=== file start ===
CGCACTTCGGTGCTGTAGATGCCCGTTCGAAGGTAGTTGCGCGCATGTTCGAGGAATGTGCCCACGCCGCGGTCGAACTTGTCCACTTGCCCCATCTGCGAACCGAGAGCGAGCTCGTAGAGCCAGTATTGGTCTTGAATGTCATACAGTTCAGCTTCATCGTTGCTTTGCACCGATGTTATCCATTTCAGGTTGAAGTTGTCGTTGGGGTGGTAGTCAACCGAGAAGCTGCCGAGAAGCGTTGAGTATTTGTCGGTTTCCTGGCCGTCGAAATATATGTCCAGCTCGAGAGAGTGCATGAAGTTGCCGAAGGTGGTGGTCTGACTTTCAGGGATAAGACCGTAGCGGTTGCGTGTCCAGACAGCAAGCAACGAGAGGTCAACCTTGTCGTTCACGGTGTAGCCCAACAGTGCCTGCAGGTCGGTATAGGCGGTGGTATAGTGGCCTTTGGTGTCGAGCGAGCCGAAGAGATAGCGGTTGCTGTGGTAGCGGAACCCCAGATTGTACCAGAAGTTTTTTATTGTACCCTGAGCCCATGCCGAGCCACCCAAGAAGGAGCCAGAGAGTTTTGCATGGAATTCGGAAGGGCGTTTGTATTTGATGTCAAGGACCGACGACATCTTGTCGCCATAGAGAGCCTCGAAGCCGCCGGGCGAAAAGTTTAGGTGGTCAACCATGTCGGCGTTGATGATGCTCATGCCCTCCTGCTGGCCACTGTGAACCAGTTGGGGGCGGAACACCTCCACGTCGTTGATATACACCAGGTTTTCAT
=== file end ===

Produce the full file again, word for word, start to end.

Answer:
CGCACTTCGGTGCTGTAGATGCCCGTTCGAAGGTAGTTGCGCGCATGTTCGAGGAATGTGCCCACGCCGCGGTCGAACTTGTCCACTTGCCCCATCTGCGAACCGAGAGCGAGCTCGTAGAGCCAGTATTGGTCTTGAATGTCATACAGTTCAGCTTCATCGTTGCTTTGCACCGATGTTATCCATTTCAGGTTGAAGTTGTCGTTGGGGTGGTAGTCAACCGAGAAGCTGCCGAGAAGCGTTGAGTATTTGTCGGTTTCCTGGCCGTCGAAATATATGTCCAGCTCGAGAGAGTGCATGAAGTTGCCGAAGGTGGTGGTCTGACTTTCAGGGATAAGACCGTAGCGGTTGCGTGTCCAGACAGCAAGCAACGAGAGGTCAACCTTGTCGTTCACGGTGTAGCCCAACAGTGCCTGCAGGTCGGTATAGGCGGTGGTATAGTGGCCTTTGGTGTCGAGCGAGCCGAAGAGATAGCGGTTGCTGTGGTAGCGGAACCCCAGATTGTACCAGAAGTTTTTTATTGTACCCTGAGCCCATGCCGAGCCACCCAAGAAGGAGCCAGAGAGTTTTGCATGGAATTCGGAAGGGCGTTTGTATTTGATGTCAAGGACCGACGACATCTTGTCGCCATAGAGAGCCTCGAAGCCGCCGGGCGAAAAGTTTAGGTGGTCAACCATGTCGGCGTTGATGATGCTCATGCCCTCCTGCTGGCCACTGTGAACCAGTTGGGGGCGGAACACCTCCACGTCGTTGATATACACCAGGTTTTCAT